3.5 stars - interesting and thought-provoking, set in the early days of Sydney Cove. ( )
  SabinaE | Jan 23, 2016 |
Australian author Kate Grenville, in "The Lieutenant," has fashioned a loose companion-piece to the powerful and award-winning "The Secret River," and in the process has shown an impressive versatility: Not only can she paint convincingly on a large canvas, as in "Secret River," can also do great justice with a smaller, more intimate narrative. "The Lieutenant" is marvelous.

Our laudable author imagines the events which change Lieutenant Daniel Rooke’s life. An officer in His Majesty King George III’s Marines, Rooke sails to New South Wales aboard the flagship of Britain’s first fleet to land and settle permanently. He travels with the reference and recommendation of the royal astronomer, and sees nothing but the grand vistas of new worlds and new opportunity. He chooses, however, to follow his own conscience at a moral crossroads, and it changes his life forever.

"The Lieutenant" is full of closely-observed thought processes and the internal dialogue of its hero, and we have absolutely no trouble believing it. Based on events in a real officer’s life, Ms. Grenville’s imagining is a triumph – realistic, understanding, compassionate, vivid. The pivotal events in the man’s life don’t need a long exposition, and don’t get any more than is absolutely necessary. This economical treatment accomplishes exactly what it needs to – this tale could very easily be over-told or under-told. This author hits it in the sweet spot.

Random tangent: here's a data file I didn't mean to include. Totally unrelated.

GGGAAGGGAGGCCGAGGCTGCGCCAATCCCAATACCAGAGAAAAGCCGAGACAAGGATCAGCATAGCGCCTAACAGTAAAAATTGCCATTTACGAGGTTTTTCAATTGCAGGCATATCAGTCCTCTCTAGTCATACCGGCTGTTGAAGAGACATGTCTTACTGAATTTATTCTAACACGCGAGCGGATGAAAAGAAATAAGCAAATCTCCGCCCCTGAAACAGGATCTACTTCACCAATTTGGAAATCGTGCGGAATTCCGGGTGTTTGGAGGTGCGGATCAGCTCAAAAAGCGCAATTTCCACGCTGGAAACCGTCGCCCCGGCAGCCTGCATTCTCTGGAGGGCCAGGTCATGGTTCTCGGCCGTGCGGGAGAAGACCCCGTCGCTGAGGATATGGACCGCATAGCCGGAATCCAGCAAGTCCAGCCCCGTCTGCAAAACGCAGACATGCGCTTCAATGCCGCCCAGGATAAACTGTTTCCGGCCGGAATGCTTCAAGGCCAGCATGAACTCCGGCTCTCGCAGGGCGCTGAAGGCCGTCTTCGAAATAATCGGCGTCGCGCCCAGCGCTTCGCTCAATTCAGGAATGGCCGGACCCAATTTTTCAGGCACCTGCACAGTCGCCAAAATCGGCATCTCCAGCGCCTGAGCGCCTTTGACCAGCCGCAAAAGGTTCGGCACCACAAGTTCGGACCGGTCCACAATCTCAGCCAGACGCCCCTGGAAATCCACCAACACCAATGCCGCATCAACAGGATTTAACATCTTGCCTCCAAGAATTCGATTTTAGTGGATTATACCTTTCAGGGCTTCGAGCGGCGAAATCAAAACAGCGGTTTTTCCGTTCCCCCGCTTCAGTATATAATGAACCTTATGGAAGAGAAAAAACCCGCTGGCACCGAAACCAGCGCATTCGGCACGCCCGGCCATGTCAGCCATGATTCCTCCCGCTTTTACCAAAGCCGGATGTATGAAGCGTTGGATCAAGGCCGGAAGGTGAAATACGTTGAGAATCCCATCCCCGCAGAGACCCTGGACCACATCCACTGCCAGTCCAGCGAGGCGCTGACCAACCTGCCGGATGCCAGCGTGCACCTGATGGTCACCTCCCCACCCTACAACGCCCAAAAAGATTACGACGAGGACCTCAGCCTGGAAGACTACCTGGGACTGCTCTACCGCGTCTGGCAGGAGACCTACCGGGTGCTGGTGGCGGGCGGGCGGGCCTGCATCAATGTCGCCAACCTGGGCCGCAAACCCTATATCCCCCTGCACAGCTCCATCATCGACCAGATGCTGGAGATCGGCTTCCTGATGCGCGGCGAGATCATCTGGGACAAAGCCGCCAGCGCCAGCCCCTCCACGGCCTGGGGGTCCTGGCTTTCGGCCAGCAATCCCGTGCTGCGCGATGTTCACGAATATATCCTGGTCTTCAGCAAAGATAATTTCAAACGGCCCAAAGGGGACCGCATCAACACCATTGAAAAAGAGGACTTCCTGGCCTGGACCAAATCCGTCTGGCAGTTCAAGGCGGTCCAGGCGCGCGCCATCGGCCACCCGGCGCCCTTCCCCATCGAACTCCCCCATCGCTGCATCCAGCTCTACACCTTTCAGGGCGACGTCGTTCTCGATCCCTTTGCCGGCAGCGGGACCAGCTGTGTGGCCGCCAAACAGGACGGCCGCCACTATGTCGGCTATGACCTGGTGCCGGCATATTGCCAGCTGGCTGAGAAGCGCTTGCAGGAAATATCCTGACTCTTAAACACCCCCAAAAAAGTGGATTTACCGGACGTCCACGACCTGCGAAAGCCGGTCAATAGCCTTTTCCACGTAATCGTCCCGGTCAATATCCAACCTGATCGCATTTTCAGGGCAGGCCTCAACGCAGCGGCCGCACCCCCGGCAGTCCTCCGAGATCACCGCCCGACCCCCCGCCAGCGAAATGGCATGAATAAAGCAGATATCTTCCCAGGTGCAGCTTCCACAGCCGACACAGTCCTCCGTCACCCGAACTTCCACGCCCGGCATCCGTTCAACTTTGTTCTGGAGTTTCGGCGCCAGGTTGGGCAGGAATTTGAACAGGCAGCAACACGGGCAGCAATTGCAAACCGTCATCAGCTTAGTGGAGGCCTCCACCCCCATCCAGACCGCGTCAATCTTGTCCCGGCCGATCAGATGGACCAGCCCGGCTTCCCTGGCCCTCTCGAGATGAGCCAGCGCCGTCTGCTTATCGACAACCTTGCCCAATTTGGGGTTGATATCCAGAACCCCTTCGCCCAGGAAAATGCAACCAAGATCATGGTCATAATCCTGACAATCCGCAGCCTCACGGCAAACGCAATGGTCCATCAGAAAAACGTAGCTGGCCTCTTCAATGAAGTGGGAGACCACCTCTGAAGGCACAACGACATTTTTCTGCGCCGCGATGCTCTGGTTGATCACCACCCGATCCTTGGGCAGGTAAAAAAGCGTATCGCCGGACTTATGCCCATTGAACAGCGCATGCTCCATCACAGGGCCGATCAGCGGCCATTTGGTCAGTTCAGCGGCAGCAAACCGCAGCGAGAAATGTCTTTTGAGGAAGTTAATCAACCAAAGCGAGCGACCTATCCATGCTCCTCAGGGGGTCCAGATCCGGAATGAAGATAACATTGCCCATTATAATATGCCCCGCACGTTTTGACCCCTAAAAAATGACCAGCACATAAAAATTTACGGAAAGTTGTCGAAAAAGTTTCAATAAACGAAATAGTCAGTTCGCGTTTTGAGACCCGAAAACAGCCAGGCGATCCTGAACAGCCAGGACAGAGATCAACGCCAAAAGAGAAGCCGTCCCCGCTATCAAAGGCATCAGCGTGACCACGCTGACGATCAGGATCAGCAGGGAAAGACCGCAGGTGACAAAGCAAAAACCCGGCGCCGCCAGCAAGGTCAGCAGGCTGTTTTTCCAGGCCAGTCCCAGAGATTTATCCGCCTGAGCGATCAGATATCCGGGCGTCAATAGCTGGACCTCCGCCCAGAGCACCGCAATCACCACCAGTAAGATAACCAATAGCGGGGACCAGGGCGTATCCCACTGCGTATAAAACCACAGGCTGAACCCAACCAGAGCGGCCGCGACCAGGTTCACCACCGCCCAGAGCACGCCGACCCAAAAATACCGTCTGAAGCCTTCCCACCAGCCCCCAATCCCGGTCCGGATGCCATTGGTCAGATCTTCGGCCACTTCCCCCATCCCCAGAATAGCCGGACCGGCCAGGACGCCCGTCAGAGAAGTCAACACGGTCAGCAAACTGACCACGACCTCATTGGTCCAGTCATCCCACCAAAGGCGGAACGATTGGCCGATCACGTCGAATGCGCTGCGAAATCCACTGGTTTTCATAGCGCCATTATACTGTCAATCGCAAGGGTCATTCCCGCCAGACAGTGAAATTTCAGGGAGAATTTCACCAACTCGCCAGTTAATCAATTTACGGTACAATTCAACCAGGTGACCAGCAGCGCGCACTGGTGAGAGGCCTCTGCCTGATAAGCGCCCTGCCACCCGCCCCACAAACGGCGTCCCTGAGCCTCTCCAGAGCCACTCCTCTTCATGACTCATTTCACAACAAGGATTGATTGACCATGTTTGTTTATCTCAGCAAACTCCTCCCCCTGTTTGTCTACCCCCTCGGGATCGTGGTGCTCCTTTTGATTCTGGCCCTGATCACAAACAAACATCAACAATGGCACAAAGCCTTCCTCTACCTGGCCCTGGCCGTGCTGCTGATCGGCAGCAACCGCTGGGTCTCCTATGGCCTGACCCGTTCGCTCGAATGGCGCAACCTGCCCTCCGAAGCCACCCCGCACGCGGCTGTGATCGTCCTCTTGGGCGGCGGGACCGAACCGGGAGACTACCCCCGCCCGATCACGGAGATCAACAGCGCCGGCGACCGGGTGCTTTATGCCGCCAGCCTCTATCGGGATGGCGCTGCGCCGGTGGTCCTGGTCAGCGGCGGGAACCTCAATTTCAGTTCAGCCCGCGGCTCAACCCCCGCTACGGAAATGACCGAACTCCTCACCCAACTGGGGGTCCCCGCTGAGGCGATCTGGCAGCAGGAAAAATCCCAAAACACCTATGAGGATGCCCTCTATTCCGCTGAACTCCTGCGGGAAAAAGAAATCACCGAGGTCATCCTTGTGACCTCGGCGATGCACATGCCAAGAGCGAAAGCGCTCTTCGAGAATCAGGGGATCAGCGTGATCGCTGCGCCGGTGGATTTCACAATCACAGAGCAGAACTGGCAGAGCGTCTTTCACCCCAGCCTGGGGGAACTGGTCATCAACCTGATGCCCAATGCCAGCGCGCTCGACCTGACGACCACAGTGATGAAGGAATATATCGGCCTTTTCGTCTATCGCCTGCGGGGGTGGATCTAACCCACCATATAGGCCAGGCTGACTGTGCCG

This holds its place as a companion-piece to "The Secret River" because of the temporal and geographic proximity, but has not been set up as a prequel. I’m intrigued by its relationship to "Secret River" and quite looking forward to "Sarah Thornhill," the third book in the trilogy. Take up The Lieutenant and travel with its hero, see his place in history, and feel his anguish as he searches his soul during a timeless conflict. Recommended very highly.

http://bassoprofundo1.blogspot.com/2013/10/the-lieutenant-by-kate-grenville.html ( )
  LukeS | Oct 22, 2013 |
Daniel Rooke has spent his entire life being an outsider. As a boy, growing up in Portsmouth in the 1760s, he was taunted by classmates for his inquisitive mind. He seemed to march to the beat of a different drummer. But when he was introduced to the Astronomy Royal, he finally found someone who understood him and his love of science and math. It is this relationship that leads him eventually to His Majesty’s Marine Forces and a post in the Australian penal colony of New South Wales. He convinces the base commander to allow him to set up a base for himself, at a distance from the rest of the company, where he can set up the astronomy instruments given to him by the Astronomy Royal in order to track the path of a comet. This suits Rooke’s loner mentality perfectly.